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Long March 4C sends Fengyun-3D and Head-1 into orbit

Long March 4C rocket lifts off from Taiyuan Satellite Launch Center (TSLC) with Fengyun 3D and Head-1 satellites.

Long March 4C rocket lifts off from Taiyuan Satellite Launch Center (TSLC) with Fengyun-3D and Head-1 satellites. Photo Credit: Xinhua

Lifting off from the Taiyuan Satellite Launch Center (TSLC) located in China’s Shanxi Province, a Long March 4C rocket has delivered the Fengyun-3D and Head-1 satellites into their orbits. The launch was conducted from TSLC’s LC9 Launch Complex at 18:35 GMT (1:35 p.m. EST) on Tuesday, November 14, 2017.

The mission was initially planned to be launched in 2016 but was rescheduled to late 2017, and the confirmation of the exact date of the liftoff came in late September. The Fengyun-3D satellite and the Long March 4C booster were delivered to TSLC in early June.

The mission was declared a success by the Chinese state-run Xinhua press agency when both satellites were delivered into a Sun-synchronous orbit (SSO). Debris from the rocket most likely fell somewhere in Hubei province in central China.

Long March-4C / Fengyun-3D launch

Long March-4C launch at 18:35 UTC, Nov. 14, 2017. Photo Credit: Zhang Hongwei / Xinhua

Weighing about 2.3 metric tons, Fengyun-3D is a polar-orbiting meteorological satellite based on the FY-3 platform developed and built by Shanghai Academy of Spaceflight Technology (SAST). The satellite’s dimensions are 14.57 by 12.43 feet (4.44 by 3.79 meters), and it also features a deployable solar panel spanning about 33 feet (10 meters).

Fengyun-3D is designed for ocean and ice monitoring purposes. It will also study atmospheric chemistry and space weather. In order to realize these goals, the satellite carries 12 instruments to capture multi-spectral imagery, collect atmospheric soundings, capture microwave and infrared emissions, measure space radiation, and collect ozone measurements.

The spacecraft will operate in a near-circular SSO at an altitude of approximately 520 miles (836 km), for a period of five years.

Fengyun (“Wind Cloud” in Chinese) is a meteorological satellite program managed by China’s National Satellite Meteorological Center. The project is designed to monitor the weather and climate of the Earth by capturing images of clouds and cloud systems.

Fengyun-3 is the third phase of the project initiated in 1988. The first satellite in this series – Fengyun-3A – was launched into space in May 2008. The next Fengyun-3 satellite, Fengyun-3E, is scheduled to be launched into orbit in 2018.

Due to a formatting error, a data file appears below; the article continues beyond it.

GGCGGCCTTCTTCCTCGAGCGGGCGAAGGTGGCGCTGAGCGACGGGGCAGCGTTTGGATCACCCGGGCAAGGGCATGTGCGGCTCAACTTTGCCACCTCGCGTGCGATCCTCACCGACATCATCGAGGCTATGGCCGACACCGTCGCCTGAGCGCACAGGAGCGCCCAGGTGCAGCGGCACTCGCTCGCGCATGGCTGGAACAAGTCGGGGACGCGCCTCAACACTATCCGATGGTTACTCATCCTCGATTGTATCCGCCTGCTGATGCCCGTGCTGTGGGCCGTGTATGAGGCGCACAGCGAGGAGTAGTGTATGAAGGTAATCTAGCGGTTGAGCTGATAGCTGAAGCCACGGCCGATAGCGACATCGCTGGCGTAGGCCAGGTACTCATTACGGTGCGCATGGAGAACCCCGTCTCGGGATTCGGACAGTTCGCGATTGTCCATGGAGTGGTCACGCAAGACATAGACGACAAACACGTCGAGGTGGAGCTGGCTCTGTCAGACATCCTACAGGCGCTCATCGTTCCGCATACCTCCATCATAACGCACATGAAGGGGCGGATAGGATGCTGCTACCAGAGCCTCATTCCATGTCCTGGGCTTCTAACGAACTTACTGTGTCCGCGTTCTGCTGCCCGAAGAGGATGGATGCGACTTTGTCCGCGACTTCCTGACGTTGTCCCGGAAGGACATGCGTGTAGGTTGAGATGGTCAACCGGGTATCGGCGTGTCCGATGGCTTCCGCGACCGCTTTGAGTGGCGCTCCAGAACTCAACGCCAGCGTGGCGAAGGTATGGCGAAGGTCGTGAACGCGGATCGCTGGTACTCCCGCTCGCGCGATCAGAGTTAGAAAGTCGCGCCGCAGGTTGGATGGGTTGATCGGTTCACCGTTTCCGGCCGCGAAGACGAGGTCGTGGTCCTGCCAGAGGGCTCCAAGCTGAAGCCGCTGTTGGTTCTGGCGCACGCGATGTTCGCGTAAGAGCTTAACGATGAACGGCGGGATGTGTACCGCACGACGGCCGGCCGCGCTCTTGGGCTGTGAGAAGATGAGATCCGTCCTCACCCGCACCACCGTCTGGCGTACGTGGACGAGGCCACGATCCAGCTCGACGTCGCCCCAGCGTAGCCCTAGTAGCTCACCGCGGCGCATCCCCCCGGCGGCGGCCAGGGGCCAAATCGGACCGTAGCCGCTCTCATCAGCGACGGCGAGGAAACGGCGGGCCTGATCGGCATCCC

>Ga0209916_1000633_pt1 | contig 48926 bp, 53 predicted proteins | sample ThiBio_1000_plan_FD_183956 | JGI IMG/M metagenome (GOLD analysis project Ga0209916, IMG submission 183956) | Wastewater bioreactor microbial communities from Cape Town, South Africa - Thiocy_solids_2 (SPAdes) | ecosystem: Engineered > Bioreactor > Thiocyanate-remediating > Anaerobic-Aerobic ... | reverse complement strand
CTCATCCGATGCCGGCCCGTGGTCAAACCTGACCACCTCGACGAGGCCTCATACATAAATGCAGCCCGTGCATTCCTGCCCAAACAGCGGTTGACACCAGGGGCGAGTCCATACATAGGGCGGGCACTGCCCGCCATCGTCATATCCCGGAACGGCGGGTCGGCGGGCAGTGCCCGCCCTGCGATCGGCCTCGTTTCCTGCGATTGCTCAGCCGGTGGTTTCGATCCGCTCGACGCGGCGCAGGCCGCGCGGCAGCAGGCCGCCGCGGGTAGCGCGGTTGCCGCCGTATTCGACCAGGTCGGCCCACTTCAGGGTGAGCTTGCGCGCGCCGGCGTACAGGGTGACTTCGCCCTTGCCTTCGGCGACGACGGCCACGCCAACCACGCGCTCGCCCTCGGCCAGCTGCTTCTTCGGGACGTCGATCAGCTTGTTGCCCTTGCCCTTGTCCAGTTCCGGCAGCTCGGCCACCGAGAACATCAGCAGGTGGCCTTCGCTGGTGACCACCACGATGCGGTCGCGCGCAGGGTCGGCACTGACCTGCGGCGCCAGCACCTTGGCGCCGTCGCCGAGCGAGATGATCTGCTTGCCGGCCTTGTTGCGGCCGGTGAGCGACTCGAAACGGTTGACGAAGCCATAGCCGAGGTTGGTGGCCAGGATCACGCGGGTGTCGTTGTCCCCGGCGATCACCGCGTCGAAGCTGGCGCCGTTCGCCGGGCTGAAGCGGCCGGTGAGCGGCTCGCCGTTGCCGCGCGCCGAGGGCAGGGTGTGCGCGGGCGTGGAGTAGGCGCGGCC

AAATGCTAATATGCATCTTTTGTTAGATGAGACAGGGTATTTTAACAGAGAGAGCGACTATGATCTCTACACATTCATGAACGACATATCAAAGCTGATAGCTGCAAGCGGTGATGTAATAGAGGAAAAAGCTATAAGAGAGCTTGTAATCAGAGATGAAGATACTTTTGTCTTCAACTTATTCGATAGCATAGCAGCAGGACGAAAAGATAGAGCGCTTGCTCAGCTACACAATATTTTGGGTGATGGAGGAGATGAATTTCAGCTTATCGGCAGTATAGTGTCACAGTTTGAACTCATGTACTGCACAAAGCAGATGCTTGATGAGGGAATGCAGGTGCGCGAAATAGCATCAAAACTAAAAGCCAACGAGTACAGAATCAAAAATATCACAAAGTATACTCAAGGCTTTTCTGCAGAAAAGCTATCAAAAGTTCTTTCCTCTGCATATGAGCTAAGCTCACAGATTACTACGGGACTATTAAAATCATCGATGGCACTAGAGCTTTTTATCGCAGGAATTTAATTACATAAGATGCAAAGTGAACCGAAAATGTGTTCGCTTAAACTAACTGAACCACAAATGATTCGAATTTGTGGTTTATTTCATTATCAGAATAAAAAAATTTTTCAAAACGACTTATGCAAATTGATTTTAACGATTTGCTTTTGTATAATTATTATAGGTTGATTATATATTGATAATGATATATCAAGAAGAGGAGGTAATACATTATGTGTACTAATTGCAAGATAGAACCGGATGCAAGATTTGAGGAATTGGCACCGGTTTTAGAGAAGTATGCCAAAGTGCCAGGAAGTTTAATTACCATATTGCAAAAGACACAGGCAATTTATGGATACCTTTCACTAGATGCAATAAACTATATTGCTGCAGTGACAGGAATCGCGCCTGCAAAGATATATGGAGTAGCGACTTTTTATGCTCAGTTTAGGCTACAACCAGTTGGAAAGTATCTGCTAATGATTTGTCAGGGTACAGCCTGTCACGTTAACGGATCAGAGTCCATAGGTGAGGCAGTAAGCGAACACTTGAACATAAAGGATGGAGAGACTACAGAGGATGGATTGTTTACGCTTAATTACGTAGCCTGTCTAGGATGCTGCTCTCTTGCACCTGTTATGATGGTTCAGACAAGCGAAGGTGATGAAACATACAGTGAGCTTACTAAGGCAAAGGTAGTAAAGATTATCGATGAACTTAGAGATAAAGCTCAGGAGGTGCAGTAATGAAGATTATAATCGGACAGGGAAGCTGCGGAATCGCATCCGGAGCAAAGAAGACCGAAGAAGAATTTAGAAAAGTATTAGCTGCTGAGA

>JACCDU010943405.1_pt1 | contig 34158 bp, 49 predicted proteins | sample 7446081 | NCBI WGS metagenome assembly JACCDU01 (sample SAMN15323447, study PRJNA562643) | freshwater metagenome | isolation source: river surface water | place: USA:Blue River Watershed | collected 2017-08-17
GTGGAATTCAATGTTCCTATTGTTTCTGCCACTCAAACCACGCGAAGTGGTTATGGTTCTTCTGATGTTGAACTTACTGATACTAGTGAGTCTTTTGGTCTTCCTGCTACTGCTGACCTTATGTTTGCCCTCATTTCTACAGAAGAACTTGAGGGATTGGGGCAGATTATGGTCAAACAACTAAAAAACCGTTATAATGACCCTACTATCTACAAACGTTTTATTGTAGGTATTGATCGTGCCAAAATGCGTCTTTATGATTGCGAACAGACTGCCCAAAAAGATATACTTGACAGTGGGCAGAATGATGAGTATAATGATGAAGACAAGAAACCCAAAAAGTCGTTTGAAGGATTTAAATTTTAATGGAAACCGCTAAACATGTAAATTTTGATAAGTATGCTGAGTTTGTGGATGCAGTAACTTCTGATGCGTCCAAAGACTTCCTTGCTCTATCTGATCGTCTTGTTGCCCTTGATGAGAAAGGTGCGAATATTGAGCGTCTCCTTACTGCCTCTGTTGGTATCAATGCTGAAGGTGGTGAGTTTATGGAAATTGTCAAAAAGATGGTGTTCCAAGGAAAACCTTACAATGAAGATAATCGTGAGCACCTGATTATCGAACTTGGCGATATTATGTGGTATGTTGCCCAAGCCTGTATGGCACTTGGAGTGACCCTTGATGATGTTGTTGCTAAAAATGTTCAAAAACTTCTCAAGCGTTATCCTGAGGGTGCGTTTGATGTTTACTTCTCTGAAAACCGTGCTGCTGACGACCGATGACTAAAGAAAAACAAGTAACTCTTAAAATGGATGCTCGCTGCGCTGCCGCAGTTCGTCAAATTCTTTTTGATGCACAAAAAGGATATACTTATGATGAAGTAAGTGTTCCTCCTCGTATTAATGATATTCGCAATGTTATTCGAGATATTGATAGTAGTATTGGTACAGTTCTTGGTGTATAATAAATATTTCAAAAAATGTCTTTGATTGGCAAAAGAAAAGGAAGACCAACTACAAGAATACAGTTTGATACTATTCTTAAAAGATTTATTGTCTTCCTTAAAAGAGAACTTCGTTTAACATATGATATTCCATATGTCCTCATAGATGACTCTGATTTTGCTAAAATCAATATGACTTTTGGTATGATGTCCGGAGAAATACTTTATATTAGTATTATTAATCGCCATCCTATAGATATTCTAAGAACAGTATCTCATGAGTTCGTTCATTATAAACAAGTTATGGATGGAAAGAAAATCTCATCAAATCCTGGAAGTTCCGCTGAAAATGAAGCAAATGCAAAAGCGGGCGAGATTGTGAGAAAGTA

Second, the much smaller payload of Tuesday’s mission is a maritime satellite named Head-1. Operated by a Beijing-based company Head Aerospace, the nearly 100-pound (45-kilogram) spacecraft is designed for ship tracking.

Head-1 features the Automatic Identification System (AIS) payload system, which has good detection rate for the ship’s high-density and medium density areas. Head Aerospace revealed that this system is capable of decoding two million messages from not less than 60,000 ships per day.

Head-1 will reside in an SSO at an altitude of 502 miles (808 kilometers) for up to three years. During this time, Head Aerospace will use its AIS system to complete the coverage of global sea area and key river course, realize the position tracking, navigation and AIS data extension applications of global vessels. The satellite will provide its services to maritime, ports, shipping, fisheries, finance, insurance, and government agencies in China and other coastal countries in Asia.

The Long March 4C booster employed for Tuesday’s launch has a liftoff mass of an estimated 250 metric tons and is some 150 feet (54.7 meters) in length with a diameter of 11 feet (3.4 meters). It is capable of delivering payloads of up to 4.2 metric tons to low-Earth orbit, 2.8 metric tons to an SSO, and up to 1.5 metric tons into a geostationary transfer orbit (GTO).

Tuesday’s launch was the 21st flight of one of the nation’s Long March 4C launch vehicles. The flight also marked the 254th Long March launch overall and the 12th orbital mission conducted by China this year.

The next Chinese launch is currently scheduled for November 21, when a Long March 6 booster carrying three Jilin-1 Earth-observing satellites will lift off from TSLC.

Video courtesy of CCTV+

 

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Tomasz Nowakowski is the owner of Astro Watch, one of the premier astronomy and science-related blogs on the internet. Nowakowski reached out to SpaceFlight Insider in an effort to have the two space-related websites collaborate. Nowakowski's generous offer was gratefully received with the two organizations now working to better relay important developments as they pertain to space exploration.

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